Sen. Susan Collins (R-ME) said this week that she would “oppose” President Donald Trump’s Supreme Court nominee if the vote occurred prior to November 3, because “we’re simply too close to the election.”
While the Maine lawmaker said she has “no objection” to the Senate considering a Supreme Court nominee prior to the presidential election, she clarified on Tuesday that she will oppose the nominee, should the vote take place prior to November 3.
Calling her original statement a “model of clarity,” Collins said, “I made it very clear, yes, that I did not think there should be a vote prior to the election.”
Collins stated that she would “oppose the nominee” if the Senate proceeds with a vote “not because I might not support that nominee under normal circumstances, but we’re simply too close to the election.”
“And in the interest of being fair to the American people — and consistent since it was with the Garland nomination that the decision was made not to proceed, a decision that I disagreed with, but my position did not prevail — I now think we need to play by the same set of rules,” she added.
Sen. Lisa Murkowski (R-AK) also indicated that she would not support a vote, stating that lawmakers should apply the same standard used in 2016:
My statement after hearing of the passing of Justice of United States Supreme Court Justice Ruth Bader Ginsburg: pic.twitter.com/1zhWSH5hhg
— Sen. Lisa Murkowski (@lisamurkowski) September 19, 2020
Even with their opposition, it appears Senate Majority Leader Mitch McConnell (R-KY), at this point in time, has enough GOP support to push the forthcoming nominee through. On Monday, Sen. Cory Garnder (R-CO) announced that he would vote to confirm the nominee, should he or she “protect our Constitution, not legislate from the bench, and uphold the law”:
Read my full statement on the Supreme Court vacancy ⬇️ pic.twitter.com/n2YNP8O0Bz
— Cory Gardner (@SenCoryGardner) September 21, 2020
On Tuesday, Sen. Mitt Romney (R-UT) followed suit, noting the “historical precedent of election year nominations is that the Senate generally does not confirm an opposing party’s nominee but does confirm a nominee of its own.”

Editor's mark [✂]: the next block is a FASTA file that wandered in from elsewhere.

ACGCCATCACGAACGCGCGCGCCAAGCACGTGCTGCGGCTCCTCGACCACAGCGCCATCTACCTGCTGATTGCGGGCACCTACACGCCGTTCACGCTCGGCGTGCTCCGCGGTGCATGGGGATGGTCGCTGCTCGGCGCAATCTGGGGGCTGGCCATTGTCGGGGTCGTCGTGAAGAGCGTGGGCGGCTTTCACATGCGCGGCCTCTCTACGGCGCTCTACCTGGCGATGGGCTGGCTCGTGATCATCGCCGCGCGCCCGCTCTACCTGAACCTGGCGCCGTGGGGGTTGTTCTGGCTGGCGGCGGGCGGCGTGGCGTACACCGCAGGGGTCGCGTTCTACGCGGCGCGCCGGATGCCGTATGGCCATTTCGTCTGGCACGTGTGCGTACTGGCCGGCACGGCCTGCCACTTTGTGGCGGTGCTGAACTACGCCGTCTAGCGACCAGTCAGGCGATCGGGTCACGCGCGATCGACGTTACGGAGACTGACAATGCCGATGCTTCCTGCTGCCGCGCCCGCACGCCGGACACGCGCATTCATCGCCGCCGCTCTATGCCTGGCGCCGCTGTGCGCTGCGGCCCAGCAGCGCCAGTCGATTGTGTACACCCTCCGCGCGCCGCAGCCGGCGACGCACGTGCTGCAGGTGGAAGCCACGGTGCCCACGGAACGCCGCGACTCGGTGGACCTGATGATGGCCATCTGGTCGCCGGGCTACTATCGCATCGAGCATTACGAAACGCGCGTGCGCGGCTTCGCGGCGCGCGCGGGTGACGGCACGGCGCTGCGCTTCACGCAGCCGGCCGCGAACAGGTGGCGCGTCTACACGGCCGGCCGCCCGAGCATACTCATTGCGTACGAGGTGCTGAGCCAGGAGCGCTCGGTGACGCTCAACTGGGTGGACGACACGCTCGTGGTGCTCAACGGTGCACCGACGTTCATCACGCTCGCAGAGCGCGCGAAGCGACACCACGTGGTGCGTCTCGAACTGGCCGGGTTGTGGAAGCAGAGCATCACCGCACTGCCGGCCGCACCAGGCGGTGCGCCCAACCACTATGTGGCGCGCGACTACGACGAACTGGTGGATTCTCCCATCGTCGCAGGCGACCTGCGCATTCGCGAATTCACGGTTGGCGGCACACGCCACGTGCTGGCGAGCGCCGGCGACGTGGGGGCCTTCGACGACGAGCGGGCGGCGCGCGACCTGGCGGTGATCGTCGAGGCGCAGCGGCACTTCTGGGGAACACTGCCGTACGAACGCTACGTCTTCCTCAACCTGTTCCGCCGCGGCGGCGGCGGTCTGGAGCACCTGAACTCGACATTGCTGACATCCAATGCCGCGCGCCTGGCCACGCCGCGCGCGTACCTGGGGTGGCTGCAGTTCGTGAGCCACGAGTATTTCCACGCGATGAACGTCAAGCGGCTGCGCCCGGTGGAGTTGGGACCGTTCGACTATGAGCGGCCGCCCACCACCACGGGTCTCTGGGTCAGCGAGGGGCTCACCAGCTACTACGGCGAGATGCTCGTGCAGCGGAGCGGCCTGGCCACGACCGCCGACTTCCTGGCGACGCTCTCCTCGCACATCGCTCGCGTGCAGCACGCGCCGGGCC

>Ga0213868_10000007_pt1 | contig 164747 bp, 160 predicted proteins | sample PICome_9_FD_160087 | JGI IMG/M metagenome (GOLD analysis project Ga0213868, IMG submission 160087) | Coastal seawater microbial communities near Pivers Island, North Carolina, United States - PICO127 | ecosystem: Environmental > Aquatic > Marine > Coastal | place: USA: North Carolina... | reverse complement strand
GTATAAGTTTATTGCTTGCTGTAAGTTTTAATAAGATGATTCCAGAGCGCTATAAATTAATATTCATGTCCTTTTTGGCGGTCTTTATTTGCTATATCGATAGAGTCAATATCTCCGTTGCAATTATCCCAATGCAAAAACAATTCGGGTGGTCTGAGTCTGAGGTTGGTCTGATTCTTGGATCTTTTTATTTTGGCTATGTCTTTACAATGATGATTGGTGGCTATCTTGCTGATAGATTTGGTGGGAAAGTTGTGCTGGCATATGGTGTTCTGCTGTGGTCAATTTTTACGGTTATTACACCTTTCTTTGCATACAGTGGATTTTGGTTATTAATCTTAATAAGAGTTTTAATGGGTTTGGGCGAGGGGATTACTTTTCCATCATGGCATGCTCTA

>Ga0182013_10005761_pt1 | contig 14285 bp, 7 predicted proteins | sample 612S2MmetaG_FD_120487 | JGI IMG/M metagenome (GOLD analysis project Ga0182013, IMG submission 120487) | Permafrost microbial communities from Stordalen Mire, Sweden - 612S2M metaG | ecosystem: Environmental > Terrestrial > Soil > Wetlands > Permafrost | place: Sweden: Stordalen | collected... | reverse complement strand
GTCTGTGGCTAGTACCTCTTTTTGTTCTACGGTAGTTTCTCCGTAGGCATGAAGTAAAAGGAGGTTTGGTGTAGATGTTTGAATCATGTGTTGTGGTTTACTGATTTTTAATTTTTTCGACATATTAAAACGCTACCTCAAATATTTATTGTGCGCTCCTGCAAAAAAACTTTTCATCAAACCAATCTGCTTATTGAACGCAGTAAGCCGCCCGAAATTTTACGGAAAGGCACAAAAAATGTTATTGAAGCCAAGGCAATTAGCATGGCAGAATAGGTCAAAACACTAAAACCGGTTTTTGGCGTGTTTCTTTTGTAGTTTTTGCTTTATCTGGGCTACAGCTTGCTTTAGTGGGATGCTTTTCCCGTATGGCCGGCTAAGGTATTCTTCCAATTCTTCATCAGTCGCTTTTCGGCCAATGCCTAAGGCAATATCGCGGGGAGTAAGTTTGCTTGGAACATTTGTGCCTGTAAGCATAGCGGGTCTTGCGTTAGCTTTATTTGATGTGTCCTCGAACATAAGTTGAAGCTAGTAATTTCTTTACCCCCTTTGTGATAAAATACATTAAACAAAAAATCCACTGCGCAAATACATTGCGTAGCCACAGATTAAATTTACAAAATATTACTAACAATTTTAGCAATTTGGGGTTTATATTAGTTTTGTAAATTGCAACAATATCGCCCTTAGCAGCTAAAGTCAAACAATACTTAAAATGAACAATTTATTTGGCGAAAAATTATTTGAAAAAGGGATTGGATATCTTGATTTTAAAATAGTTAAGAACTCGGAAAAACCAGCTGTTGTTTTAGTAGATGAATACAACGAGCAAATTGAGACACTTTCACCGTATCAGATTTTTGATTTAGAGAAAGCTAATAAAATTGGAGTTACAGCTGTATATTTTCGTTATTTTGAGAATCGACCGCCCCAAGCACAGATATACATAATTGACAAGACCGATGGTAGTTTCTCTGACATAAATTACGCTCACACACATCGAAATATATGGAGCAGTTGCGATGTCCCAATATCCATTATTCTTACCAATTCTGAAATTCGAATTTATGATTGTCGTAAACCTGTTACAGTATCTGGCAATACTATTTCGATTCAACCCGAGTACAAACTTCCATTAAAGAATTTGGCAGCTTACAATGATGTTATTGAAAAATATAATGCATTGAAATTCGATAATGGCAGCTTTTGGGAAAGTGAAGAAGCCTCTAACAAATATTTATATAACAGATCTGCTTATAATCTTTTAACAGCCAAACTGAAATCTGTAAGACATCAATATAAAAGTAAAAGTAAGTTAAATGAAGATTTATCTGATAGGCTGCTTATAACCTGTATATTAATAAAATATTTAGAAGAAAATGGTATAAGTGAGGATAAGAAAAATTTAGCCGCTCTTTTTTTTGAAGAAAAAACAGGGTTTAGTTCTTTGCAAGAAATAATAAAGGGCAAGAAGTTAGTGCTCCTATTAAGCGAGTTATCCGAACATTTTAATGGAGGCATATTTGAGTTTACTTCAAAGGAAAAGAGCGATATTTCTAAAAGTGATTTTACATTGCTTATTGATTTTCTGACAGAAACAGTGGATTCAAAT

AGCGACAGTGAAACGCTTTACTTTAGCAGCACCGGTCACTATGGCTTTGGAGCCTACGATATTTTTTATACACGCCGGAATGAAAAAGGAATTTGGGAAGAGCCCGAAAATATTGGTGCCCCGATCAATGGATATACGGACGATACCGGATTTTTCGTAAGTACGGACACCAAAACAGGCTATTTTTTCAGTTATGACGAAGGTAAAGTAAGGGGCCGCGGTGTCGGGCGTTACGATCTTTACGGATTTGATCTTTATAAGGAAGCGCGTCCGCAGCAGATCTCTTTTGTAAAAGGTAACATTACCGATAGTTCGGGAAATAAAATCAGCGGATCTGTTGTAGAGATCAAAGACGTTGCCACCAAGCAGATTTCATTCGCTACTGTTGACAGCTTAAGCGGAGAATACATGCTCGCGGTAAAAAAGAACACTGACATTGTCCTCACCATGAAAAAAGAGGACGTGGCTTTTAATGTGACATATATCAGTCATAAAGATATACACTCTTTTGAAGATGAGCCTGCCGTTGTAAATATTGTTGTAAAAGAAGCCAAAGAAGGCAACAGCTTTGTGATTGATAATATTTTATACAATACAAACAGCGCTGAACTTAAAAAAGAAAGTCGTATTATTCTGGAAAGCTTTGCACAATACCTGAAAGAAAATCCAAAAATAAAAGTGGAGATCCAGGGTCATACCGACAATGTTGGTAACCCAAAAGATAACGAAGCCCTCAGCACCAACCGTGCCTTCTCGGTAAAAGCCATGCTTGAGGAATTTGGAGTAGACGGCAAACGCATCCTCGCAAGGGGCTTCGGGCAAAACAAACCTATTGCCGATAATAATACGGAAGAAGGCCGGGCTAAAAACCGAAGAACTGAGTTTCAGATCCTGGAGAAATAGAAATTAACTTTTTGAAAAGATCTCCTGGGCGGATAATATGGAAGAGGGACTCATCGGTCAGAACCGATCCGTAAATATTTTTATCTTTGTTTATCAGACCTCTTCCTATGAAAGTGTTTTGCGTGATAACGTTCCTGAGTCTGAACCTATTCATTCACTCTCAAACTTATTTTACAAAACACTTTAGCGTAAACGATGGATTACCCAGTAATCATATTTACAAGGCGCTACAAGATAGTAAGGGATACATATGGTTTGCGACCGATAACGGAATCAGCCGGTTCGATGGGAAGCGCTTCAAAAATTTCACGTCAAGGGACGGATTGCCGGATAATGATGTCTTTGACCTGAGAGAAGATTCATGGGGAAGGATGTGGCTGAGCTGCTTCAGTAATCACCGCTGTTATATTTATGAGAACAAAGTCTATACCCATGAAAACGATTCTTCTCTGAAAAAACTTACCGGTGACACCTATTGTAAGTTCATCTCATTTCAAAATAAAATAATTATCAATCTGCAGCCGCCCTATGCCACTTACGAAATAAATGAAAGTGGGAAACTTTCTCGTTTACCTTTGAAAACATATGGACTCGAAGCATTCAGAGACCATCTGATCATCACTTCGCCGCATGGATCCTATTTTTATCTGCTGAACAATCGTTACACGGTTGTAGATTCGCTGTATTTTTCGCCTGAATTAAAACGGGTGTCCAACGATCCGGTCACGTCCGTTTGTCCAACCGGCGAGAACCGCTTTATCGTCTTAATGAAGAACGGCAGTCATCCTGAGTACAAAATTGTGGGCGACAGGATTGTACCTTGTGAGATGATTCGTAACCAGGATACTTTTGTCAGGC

“I intend to follow the Constitution and precedent in considering the president’s nominee. If the nominee reaches the Senate floor, I intend to vote based upon their qualifications,” the Utah senator announced:
My statement regarding the current Supreme Court vacancy: pic.twitter.com/6YO0dPWWXc
— Senator Mitt Romney (@SenatorRomney) September 22, 2020
During a Senate floor speech on Monday, McConnell debunked the narrative that it would be nearly impossible for the Senate to consider and vote upon Trump’s nominee — who he is expected to announce his choice on Saturday — before the election.
“We’re already hearing incorrect claims that there is not sufficient time to examine and confirm a nominee. We can debunk this myth in about 30 seconds,” he began:United States Senate
“As of today, there are 43 days until November 3 and 104 days until the end of this Congress. The late, iconic Justice John Paul Stevens was confirmed by the Senate 19 days after this body formally received his nomination — 19 days from start to finish,” the Kentucky lawmaker explained:
Justice Sandra Day O’Connor, another iconic jurist, was confirmed 33 days after her nomination. For the late-Justice Ginsburg herself, it was just 42 days. Justice Stevens’ entire confirmation process could have been played out twice, twice, between now and November 3 with time to spare. And Justice Ginsburg herself could have been confirmed twice between now and the end of the year with time to spare.
“The Senate has more than sufficient time to process a nomination,” he added. “History and precedent make that perfectly clear.”